Defendants apparently contend that this action involves substantial issues of law that, because they are deemed "important" by the Jordanian government and might potentially involve the application of Jordanian law, constitute exceptional circumstances that militate in favor of this Court's abstaining from exercising its subject matter jurisdiction. (Defs.' Mem. Supp. at 24.) Such arguments, however, can be made by foreign sovereigns in virtually any case brought pursuant to the FSIA. Considering that the defendant in an FSIA action necessarily must be a political subdivision or an agency or instrumentality of the foreign state to fall within the jurisdictional scope of that statute, any court that exercises subject matter jurisdiction over such an action will be required to adjudicate issues relating to conduct of a foreign sovereign. In enacting the FSIA — a statute that is specifically designed to increase access to the federal courts under certain circumstances for parties who were allegedly aggrieved by foreign actors — Congress surely could not have contemplated that the sovereign could effect the transfer of an action to its courts simply by deeming the underlying issues to be "important." Moreover, as discussed above, the mere possibility that Jordanian law might govern Leutwyler's breach of contract claim is anything but exceptional (especially in this District), and is clearly contemplated by the procedures set forth in Fed.R.Civ.P. 44.1.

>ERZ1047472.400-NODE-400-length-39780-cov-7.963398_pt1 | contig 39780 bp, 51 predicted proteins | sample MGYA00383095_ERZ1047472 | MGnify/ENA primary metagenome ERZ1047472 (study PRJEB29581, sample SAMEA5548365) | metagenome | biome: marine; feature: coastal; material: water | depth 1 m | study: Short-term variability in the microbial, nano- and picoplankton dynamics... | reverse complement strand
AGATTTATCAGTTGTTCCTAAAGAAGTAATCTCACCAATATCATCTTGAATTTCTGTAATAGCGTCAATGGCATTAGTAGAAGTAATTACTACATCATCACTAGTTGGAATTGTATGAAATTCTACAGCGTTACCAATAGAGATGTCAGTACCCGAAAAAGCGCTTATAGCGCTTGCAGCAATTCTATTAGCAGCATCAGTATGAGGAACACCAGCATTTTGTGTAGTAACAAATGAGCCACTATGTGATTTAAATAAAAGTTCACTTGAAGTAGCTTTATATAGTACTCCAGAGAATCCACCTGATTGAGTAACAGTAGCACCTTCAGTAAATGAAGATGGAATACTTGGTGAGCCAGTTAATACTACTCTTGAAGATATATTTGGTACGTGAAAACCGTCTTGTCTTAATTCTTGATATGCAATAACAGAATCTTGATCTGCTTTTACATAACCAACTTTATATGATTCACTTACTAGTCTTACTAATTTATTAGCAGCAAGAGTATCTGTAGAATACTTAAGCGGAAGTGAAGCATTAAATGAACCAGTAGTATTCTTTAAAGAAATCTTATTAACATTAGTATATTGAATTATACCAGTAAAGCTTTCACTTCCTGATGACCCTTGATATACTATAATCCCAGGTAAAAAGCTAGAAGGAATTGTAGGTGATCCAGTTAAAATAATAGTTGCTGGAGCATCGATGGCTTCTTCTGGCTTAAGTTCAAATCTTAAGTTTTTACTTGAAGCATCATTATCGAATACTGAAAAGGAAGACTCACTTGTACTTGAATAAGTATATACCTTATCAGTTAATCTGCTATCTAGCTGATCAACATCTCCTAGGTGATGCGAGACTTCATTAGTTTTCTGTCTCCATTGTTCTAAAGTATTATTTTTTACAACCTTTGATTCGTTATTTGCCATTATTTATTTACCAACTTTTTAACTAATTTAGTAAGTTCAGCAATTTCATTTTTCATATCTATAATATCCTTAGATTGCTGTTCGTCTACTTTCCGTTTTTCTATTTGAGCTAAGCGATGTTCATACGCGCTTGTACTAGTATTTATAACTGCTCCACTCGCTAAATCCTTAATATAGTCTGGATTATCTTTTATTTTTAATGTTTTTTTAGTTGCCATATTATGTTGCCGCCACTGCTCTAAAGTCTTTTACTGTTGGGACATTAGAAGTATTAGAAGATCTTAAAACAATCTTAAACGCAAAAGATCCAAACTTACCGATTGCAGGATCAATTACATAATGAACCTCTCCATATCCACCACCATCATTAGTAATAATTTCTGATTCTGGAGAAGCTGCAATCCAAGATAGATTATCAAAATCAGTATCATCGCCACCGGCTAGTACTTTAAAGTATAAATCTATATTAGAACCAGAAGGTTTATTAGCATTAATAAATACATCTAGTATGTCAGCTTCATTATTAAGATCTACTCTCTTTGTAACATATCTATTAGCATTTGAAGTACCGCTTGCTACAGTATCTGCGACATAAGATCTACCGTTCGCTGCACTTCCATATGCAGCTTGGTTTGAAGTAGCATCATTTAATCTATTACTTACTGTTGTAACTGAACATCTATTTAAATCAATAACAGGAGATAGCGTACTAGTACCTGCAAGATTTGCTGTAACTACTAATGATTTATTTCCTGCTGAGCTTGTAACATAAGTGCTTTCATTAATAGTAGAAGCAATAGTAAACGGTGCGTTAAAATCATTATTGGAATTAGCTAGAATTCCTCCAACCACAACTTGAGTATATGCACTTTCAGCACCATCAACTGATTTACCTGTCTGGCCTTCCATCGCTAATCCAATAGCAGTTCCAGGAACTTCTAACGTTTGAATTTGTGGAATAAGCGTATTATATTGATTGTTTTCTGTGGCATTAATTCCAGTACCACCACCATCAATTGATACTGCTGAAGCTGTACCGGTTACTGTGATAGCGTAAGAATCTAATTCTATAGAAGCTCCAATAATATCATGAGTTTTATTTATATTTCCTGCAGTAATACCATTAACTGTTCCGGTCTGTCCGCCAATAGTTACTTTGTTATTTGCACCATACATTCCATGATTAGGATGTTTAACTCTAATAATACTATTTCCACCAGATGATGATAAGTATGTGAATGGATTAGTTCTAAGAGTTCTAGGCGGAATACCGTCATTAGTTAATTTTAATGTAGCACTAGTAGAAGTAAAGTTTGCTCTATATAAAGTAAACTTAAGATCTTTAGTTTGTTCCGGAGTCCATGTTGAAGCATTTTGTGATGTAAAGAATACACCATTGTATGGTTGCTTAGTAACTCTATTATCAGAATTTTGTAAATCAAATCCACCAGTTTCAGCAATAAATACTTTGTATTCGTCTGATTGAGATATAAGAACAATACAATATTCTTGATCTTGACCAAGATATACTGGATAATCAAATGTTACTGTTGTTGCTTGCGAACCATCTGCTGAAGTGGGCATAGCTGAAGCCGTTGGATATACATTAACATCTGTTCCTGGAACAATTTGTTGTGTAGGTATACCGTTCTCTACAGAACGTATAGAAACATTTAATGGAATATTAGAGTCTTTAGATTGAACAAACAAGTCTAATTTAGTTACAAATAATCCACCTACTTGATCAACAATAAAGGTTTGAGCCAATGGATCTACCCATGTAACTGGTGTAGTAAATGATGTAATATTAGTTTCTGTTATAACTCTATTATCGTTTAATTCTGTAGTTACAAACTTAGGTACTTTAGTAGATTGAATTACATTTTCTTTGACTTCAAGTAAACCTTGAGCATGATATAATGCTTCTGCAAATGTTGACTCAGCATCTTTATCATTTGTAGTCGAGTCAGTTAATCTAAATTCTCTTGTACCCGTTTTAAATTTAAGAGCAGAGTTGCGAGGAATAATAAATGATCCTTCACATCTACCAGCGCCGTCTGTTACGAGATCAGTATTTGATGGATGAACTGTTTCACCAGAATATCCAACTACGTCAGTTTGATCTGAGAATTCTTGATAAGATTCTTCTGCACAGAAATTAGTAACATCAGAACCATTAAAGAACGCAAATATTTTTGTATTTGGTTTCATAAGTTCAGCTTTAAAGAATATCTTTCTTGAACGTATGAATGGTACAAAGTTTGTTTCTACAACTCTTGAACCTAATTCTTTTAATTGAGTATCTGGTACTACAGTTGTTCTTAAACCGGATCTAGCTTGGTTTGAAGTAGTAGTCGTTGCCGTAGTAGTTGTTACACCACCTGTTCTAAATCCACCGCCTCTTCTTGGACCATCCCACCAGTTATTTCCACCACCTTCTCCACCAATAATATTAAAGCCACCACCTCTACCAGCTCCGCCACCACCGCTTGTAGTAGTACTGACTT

Consequently, because Defendants have failed to demonstrate, in the absence of a final judgment from the Amman Court of First Instance, that exceptional circumstances exist that should compel this court to defer to the Jordanian Action, their motion to dismiss is denied.


For the foregoing reasons, Counts II, IV, V, and VI of the First Amended Complaint are dismissed for lack of subject matter jurisdiction. Defendants' motion to dismiss is denied as to Counts I, III and VII. All claims against the Office of the Queen are dismissed, because that entity does not have a juridical existence. Defendants' motions to dismiss under the doctrines of forum non conveniens and comity are denied.